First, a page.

Analysis and Science in Aristotle

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Presents a new interpretation of Aristotle's Analytics (the Prior and Posterior Analytics) as a unified whole, and argues that to "loose up"or solve -- rather than to reduce or break up -- is the principle meaning which best characterizes the Analytics.

Offering a new interpretation of Aristotle's Analytics (the Prior and Posterior Analytics) as a unified whole, Patrick H. Byrne argues that a non-deductive form of ancient mathematical analysis influenced Aristotle's thinking. Reading the Analytics with this perspective in mind sheds new light on Aristotle's theories of the syllogism, demonstration, and the principles of science.

The book begins with a brief survey of ancient geometrical analysis and an investigation of Aristotle's uses of the Greek term, analuein. Byrne argues that "to loose up" or solve -- rather than to reduce or break up -- is the principal meaning which best characterizes Aristotle's Analytics. Extending this line of reasoning, he argues that for Aristotle scientific analysis commonly begins with knowledge of a "mere fact" (a conclusion) and seeks a rigorous demonstration which expresses knowledge of the "reasoned fact". Moreover, genuine analysis of a fact into a reasoned fact cannot be accomplished unless the premises of demonstrations are themselves reasoned facts. Hence the processes which yield the immediate principles (especially definitions) are next investigated through detailed examinations of key examples which Aristotle provides.

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About the author

Patrick H. Byrne is Associate Professor of Philosophy at Boston College.

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Additional Information

Publisher
SUNY Press
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Pages
303
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ISBN
9780791498194
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Best For
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Language
English
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Genres
Philosophy / Free Will & Determinism
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Content Protection
This content is DRM protected.
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Eligible for Family Library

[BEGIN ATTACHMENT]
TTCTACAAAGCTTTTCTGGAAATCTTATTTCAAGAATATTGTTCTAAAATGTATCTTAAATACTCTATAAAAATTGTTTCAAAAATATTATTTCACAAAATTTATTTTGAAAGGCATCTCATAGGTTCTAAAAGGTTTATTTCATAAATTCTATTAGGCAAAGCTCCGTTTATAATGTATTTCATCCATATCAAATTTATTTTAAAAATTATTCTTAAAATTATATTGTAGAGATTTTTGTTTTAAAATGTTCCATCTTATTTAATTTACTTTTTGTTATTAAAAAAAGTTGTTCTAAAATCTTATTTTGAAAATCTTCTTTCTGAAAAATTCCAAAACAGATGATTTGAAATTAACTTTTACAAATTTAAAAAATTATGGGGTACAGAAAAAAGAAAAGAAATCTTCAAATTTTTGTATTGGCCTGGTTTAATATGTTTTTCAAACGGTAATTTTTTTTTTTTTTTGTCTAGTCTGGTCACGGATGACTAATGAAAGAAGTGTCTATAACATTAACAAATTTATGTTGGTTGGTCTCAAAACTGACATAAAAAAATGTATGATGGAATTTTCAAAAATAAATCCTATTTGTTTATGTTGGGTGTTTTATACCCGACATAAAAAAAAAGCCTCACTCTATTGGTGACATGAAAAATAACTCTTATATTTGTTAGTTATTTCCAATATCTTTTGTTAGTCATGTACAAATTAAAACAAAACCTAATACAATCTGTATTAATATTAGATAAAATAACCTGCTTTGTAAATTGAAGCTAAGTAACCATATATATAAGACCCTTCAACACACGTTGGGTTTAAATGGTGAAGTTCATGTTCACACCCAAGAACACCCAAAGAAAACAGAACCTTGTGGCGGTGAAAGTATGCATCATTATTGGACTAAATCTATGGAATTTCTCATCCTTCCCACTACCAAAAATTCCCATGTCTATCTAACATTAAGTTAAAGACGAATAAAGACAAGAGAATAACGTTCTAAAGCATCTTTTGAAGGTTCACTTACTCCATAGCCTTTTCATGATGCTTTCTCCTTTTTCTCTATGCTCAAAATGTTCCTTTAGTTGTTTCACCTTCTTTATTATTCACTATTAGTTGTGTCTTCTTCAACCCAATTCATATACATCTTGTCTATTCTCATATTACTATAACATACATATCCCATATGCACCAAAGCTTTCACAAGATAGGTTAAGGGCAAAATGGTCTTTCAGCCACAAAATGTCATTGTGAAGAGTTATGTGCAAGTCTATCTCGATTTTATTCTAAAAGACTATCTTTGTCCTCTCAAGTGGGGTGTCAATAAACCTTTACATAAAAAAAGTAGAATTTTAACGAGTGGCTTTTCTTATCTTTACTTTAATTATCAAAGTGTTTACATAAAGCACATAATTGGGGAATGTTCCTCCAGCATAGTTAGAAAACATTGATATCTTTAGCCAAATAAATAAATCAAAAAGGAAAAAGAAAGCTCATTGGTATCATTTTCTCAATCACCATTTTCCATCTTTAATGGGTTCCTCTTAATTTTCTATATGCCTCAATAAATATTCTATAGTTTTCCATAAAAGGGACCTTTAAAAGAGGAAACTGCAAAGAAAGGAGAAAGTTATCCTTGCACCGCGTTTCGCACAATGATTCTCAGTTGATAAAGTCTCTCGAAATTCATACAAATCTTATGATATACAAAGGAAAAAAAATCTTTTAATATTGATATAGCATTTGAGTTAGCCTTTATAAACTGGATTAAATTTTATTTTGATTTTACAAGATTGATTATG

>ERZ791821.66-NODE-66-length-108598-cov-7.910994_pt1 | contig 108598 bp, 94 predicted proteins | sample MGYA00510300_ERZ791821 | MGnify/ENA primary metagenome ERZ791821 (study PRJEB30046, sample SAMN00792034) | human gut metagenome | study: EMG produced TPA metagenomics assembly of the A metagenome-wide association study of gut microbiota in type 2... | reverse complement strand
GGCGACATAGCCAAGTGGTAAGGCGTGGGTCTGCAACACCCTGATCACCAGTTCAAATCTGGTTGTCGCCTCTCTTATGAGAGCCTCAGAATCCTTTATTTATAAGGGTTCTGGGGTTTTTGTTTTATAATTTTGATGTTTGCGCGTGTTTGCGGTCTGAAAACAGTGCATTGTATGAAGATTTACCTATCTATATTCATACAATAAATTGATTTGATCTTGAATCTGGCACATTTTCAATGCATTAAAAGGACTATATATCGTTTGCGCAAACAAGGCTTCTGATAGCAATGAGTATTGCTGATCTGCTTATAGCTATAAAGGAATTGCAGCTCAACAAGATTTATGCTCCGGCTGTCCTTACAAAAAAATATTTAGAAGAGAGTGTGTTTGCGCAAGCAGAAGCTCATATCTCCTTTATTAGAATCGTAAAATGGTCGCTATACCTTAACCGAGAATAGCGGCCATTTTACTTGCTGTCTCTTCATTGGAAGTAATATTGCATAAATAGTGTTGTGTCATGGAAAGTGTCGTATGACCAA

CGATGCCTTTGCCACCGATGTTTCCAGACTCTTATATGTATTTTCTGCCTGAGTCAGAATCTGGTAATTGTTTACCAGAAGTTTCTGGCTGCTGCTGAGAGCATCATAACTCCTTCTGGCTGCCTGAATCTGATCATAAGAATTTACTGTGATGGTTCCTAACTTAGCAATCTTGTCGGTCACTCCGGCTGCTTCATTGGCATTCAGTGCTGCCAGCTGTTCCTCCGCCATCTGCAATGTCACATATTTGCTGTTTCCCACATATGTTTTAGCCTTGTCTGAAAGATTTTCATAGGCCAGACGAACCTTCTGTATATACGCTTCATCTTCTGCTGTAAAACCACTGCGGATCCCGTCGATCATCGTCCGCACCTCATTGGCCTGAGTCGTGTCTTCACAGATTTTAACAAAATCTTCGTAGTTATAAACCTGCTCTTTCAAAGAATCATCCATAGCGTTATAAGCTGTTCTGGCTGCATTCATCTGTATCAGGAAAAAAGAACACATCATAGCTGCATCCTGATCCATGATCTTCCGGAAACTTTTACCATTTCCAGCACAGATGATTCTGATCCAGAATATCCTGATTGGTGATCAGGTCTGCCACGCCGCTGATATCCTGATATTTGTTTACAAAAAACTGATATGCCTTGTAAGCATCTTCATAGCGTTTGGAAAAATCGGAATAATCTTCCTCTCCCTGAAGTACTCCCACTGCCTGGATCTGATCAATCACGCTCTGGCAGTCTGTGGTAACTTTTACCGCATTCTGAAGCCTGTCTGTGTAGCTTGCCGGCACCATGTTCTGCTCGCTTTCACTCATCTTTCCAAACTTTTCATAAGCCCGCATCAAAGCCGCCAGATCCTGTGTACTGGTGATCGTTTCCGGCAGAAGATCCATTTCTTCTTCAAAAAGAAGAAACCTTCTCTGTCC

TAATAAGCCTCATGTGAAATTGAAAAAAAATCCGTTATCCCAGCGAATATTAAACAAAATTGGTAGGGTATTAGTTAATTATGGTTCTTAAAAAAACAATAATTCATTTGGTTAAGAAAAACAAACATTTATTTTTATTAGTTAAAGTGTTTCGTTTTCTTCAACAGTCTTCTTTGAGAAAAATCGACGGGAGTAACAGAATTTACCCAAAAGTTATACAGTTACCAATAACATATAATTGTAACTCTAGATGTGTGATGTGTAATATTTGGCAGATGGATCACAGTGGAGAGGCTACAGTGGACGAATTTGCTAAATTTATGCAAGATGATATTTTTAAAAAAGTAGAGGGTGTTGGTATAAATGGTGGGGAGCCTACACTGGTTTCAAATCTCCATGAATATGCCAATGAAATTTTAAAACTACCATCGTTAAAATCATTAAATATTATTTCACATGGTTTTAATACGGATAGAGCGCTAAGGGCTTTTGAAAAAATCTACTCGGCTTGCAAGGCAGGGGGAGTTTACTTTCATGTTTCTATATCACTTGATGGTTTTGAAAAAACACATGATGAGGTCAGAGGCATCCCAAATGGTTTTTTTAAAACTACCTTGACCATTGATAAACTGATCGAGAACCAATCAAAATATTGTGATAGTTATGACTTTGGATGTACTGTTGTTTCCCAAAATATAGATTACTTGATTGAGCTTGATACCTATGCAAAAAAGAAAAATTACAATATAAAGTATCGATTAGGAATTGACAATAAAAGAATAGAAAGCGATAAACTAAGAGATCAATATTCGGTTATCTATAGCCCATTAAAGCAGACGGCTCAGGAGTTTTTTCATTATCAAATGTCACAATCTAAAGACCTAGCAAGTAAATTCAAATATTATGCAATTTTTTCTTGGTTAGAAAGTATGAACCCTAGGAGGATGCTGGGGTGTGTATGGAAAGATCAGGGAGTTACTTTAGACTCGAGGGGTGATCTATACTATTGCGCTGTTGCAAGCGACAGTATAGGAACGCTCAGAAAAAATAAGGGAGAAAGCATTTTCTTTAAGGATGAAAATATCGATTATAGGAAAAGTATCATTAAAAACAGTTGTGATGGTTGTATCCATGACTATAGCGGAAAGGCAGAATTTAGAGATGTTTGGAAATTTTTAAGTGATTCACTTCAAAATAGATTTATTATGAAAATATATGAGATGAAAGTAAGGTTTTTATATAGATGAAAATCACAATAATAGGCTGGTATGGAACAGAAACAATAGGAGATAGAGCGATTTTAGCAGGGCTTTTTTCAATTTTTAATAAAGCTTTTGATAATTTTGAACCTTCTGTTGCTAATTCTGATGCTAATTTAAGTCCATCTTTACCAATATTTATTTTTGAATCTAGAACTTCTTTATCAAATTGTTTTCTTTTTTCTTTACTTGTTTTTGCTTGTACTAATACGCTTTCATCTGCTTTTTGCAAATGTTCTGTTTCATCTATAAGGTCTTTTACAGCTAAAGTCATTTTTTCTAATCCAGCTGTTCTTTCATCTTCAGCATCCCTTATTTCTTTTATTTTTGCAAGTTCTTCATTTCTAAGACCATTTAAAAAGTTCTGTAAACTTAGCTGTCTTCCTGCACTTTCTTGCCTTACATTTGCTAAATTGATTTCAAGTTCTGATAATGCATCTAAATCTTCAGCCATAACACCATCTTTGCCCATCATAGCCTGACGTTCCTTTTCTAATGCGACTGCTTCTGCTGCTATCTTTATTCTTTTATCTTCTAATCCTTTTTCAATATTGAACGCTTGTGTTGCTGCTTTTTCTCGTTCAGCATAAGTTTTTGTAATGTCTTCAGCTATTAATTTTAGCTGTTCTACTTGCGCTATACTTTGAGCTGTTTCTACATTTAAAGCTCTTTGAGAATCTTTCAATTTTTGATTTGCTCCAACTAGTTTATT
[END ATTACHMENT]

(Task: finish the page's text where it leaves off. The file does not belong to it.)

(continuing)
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Aristotle's modal syllogistic has been an object of study ever since the time of Theophrastus; but these studies (apart from an intense flowering in the Middle Ages) have been somewhat desultory. Remarkably, in the 1990s several new lines of research have appeared, with series of original publications by Fred Johnson, Richard Patterson and Ulrich Nortmann. Johnson presented for the first time a formal semantics adequate to a de re reading of the apodeictic syllogistic; this was based on a simple intuition linking the modal syllogistic to Aristotelian metaphysics. Nortmann developed an ingenious de dicto analysis. Patterson articulated the links (both theoretical and genetic) between the modal syllogistic and the metaphysics, using an analysis which strictly speaking is neither de re nor de dicto. My own studies in this field date from 1976, when my colleague Peter Roeper and I jointly wrote a paper "Aristotle's apodeictic syllogisms" for the XXIInd History of Logic Conference in Krakow. This paper contained the disjunctive reading of particular affirmative apodeictic propositions, which I still favour. Nonetheless, I did not consider that paper's results decisive or comprehensive enough to publish, and my 1981 book The Syllogism contained no treatment of the modal syllogism. The paper's ideas lay dormant till 1989, when I read Johnson's and Patterson's initial articles. I began publishing on the topic in 1991. Gradually my thoughts acquired a certain comprehensiveness and systematicity, till in 1993 I was able to take a semester's sabbatical to write up a draft of this book.
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